It started with Jay Chiat who had a vision: "Take away employees' cubicles and desks, equip them all with portable phones and Powerbooks, and turn them into wandering nomads who could perform their tasks wherever they liked." He hired Frank Gehry to design the building. It died a squalid death in 1998 when the firm abandoned the building and the idea and moved back into cubicles.
But times change, technologies improved, and now hotelling- also called hot-desking- is back- where employees don't have fixed desks or offices but work on the road, at home or in groups supported by the equipment they need. It saves a lot of space and it could save a lot of energy.
It actually started even before Chiat; George Nelson proposed the Action Office, where different furniture served different functions, in the early sixties. The problem was the wired phone, that is what tied everyone down. Now, with cellphones, blackberries and ubiquitous high speed internet, everything has changed, and as was predicted in the Harvard Business Review in 1985, Your office is where you are.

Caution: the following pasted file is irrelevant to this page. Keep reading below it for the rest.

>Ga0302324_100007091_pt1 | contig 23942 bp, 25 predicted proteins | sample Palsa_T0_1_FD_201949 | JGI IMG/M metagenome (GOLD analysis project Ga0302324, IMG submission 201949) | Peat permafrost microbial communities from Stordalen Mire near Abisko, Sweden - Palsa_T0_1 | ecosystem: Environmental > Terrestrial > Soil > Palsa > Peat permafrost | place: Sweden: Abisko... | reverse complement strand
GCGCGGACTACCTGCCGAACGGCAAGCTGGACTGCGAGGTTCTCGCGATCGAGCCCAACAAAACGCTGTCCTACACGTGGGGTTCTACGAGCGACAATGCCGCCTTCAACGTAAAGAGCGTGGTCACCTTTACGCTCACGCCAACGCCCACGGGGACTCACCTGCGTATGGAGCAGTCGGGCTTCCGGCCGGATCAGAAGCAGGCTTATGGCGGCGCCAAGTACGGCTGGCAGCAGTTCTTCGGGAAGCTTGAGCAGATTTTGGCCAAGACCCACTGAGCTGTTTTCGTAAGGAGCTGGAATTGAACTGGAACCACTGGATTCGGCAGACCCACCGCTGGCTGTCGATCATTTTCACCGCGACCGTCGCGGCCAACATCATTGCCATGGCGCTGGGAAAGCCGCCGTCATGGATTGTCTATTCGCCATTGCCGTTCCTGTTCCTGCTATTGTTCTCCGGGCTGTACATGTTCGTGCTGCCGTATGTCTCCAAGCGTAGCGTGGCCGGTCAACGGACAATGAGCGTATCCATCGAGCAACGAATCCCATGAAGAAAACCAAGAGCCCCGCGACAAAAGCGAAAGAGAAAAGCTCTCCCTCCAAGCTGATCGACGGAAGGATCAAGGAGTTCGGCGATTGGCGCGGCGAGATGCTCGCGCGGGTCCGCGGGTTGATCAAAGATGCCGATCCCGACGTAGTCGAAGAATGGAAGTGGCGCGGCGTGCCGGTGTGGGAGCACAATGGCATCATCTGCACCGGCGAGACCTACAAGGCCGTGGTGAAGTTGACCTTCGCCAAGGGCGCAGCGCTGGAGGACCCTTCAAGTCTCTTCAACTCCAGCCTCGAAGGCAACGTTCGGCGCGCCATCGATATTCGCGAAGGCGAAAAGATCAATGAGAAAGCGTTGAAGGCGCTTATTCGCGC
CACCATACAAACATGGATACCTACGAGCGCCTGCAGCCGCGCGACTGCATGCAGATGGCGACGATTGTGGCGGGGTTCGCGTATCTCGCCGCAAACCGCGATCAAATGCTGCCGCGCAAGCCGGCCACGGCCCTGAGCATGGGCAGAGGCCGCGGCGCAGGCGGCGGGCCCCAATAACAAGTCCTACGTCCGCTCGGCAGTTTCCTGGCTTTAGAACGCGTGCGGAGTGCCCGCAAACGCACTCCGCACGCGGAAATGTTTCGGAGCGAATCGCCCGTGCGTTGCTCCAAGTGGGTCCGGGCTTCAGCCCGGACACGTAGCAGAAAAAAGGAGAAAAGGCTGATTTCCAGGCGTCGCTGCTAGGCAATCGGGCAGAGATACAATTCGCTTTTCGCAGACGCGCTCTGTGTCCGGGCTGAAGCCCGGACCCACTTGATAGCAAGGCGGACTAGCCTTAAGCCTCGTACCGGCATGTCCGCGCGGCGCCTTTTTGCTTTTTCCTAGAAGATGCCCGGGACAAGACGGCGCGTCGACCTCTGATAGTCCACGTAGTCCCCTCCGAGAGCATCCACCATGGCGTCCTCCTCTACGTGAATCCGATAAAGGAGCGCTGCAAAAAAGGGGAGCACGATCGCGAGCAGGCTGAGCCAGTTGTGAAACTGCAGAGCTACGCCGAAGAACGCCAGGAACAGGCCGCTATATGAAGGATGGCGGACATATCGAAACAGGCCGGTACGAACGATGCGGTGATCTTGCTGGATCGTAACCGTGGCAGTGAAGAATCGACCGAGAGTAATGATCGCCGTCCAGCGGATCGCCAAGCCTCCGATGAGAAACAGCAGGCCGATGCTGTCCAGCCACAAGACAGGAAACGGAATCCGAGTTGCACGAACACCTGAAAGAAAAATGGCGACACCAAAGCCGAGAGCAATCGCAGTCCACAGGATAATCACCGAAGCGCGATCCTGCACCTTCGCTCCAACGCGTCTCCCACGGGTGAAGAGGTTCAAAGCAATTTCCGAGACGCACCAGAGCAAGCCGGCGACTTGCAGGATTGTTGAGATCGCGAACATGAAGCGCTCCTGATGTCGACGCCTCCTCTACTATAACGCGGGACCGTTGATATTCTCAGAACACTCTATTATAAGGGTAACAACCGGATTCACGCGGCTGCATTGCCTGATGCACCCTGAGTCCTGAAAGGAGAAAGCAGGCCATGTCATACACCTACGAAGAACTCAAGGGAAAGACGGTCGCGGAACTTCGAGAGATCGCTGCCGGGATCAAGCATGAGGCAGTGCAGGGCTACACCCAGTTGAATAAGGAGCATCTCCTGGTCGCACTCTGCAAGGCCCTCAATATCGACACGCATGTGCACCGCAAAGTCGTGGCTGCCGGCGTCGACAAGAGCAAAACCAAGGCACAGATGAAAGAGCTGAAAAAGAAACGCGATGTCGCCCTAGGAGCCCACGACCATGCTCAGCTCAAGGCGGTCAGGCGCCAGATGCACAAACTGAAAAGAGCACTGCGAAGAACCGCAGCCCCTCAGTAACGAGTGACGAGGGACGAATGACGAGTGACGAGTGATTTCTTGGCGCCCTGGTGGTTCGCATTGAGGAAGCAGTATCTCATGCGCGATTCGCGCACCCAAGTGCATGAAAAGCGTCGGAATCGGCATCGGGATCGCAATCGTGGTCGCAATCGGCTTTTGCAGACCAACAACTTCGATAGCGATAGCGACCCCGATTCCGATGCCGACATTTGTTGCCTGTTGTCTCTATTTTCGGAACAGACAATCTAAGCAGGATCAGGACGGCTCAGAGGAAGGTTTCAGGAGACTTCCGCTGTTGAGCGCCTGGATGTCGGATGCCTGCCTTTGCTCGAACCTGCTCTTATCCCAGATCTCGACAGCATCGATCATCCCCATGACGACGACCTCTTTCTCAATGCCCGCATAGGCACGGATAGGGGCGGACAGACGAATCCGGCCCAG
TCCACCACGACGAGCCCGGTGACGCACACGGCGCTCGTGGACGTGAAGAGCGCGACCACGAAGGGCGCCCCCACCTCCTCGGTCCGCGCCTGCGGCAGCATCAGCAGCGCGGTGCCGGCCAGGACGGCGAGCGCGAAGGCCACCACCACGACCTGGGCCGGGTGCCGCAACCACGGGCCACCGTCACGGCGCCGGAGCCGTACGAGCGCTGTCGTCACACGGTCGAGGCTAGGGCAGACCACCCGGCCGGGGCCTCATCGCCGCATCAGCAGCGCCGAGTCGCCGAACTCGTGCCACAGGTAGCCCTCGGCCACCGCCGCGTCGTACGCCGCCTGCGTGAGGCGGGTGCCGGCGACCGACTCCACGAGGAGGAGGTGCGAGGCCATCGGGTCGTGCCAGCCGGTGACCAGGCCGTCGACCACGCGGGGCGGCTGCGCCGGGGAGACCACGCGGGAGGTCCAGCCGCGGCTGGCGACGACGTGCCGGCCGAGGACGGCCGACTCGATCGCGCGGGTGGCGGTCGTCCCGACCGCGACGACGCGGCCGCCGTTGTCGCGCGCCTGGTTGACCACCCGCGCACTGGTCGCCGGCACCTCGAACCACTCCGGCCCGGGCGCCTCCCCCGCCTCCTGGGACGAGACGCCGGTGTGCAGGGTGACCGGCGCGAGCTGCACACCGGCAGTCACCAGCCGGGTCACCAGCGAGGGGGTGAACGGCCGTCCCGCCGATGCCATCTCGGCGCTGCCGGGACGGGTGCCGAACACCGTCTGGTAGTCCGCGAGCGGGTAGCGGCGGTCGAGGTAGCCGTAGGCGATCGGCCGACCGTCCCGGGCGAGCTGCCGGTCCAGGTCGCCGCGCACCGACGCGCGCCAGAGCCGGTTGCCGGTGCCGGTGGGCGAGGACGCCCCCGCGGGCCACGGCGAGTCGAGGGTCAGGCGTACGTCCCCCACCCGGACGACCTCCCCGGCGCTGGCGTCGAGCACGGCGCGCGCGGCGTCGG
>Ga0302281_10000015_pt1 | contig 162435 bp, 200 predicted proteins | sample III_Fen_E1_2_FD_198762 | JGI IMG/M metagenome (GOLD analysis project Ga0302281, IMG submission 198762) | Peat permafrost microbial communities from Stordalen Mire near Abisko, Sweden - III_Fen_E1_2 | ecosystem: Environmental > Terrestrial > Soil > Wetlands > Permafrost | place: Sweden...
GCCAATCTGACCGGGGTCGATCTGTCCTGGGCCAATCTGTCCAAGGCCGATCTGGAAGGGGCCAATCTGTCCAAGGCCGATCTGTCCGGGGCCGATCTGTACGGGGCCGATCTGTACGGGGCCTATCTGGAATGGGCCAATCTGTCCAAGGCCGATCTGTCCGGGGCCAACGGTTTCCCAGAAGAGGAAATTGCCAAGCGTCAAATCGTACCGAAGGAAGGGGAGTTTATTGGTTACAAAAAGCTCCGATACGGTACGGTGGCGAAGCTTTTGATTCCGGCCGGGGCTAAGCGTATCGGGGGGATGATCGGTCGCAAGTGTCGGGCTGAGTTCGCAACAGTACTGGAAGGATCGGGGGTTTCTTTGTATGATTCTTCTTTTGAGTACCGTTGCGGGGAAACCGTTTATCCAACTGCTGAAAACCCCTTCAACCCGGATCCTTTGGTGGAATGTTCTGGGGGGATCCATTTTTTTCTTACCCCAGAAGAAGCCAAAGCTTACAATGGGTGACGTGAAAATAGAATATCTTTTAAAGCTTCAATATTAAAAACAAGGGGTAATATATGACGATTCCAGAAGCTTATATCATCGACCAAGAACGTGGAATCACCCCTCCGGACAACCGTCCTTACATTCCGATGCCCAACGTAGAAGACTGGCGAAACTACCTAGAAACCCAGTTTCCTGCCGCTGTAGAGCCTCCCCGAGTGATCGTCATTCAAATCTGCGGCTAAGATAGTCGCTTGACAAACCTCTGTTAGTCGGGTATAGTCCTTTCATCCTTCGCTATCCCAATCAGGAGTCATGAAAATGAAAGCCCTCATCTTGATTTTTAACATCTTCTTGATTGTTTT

The office systems have evolved to make it a lot more comfortable.
Alexandra Shimo of The Globe and Mail notes that IBM Canada is currently switching to the hotelling model for all of its 19,000 Canadian employees. At the moment, 40 per cent of its work force is mobile, while the rest have set desks. The company is implementing the change to "capitalize on their office real estate" says Jim Brodie, program manager for IBM's national mobility program. Many IBM employees already work from home and communicate with their bosses virtually, so they don't need a permanent desk, he adds. Unlike some other firms, IBM allows its "hoteliers" to work from home. "This is a cultural change for IBM," Mr. Brodie says. "A place where you are settled is going out the window."
She suggests that "hotelling is becoming more common across a number of different sectors, including in call centres, real-estate firms, consulting and technology companies.
Some employees don't mind the loss of structure. Lindsay Freeman, a KPMG senior accountant, says she enjoys the sense of transience. Since hoteliers have to clean their desks at the end of each workday, she finds it makes her more organized."
It is also very green- few people commuting, less space being built, heated and cooled. Welcome back, hot-desk; all is forgiven.
It doesn't have to be like this. ::Globe and Mail,